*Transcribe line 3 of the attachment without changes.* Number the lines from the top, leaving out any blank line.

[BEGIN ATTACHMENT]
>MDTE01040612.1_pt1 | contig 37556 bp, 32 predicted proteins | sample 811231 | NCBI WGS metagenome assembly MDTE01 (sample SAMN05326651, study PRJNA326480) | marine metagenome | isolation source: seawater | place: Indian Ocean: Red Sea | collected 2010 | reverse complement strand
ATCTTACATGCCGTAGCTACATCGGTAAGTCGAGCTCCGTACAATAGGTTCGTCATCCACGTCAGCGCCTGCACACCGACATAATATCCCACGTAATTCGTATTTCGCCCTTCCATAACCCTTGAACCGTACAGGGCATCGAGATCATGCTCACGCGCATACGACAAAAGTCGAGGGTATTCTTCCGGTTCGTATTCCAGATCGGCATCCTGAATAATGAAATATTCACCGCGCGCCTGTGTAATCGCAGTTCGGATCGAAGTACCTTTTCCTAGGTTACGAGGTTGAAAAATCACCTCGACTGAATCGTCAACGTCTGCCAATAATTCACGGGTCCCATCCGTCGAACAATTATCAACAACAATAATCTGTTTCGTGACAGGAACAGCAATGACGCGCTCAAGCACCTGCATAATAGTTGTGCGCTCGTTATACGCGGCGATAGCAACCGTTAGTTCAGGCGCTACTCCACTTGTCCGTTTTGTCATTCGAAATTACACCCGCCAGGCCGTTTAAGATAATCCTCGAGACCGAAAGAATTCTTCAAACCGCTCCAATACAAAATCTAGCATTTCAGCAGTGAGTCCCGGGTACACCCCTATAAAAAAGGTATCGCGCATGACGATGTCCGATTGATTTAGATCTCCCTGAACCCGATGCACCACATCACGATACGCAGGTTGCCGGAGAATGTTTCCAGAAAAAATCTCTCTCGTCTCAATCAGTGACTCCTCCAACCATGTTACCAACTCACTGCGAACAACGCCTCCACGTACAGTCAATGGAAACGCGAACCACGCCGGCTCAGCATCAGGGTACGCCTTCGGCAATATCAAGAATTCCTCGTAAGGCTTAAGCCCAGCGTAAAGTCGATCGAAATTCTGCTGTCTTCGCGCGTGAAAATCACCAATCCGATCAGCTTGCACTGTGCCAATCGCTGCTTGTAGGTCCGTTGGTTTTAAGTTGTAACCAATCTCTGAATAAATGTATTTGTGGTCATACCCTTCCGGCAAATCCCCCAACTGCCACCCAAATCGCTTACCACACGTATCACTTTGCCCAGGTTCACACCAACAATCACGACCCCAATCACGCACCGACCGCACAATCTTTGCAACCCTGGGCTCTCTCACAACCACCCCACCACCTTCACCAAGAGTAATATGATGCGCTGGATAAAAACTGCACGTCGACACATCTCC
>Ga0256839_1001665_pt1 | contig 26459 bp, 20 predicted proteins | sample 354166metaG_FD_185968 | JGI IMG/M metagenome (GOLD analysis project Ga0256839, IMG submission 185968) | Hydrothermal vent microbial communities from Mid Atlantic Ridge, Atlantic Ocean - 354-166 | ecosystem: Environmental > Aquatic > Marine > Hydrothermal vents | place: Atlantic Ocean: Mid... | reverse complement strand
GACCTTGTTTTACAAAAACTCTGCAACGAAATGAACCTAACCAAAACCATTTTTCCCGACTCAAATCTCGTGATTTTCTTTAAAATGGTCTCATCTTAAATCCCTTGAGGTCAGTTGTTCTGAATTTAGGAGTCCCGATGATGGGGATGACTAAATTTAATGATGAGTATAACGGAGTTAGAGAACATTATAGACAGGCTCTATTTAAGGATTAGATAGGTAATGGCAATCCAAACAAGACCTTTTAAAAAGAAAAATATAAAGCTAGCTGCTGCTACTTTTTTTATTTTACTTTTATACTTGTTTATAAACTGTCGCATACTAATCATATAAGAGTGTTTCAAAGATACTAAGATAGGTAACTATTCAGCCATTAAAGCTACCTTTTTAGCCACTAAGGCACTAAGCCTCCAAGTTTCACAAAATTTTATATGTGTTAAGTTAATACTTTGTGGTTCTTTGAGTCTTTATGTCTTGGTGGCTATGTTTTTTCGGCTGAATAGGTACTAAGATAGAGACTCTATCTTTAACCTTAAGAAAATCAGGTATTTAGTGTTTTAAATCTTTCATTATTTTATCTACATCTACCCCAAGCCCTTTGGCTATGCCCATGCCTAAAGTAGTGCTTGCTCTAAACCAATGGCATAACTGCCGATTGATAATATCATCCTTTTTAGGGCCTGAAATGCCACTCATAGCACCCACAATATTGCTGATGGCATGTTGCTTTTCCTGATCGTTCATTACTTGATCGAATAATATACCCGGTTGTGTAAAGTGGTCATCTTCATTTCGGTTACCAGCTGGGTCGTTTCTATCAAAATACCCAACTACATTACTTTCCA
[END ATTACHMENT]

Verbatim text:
>Ga0256839_1001665_pt1 | contig 26459 bp, 20 predicted proteins | sample 354166metaG_FD_185968 | JGI IMG/M metagenome (GOLD analysis project Ga0256839, IMG submission 185968) | Hydrothermal vent microbial communities from Mid Atlantic Ridge, Atlantic Ocean - 354-166 | ecosystem: Environmental > Aquatic > Marine > Hydrothermal vents | place: Atlantic Ocean: Mid... | reverse complement strand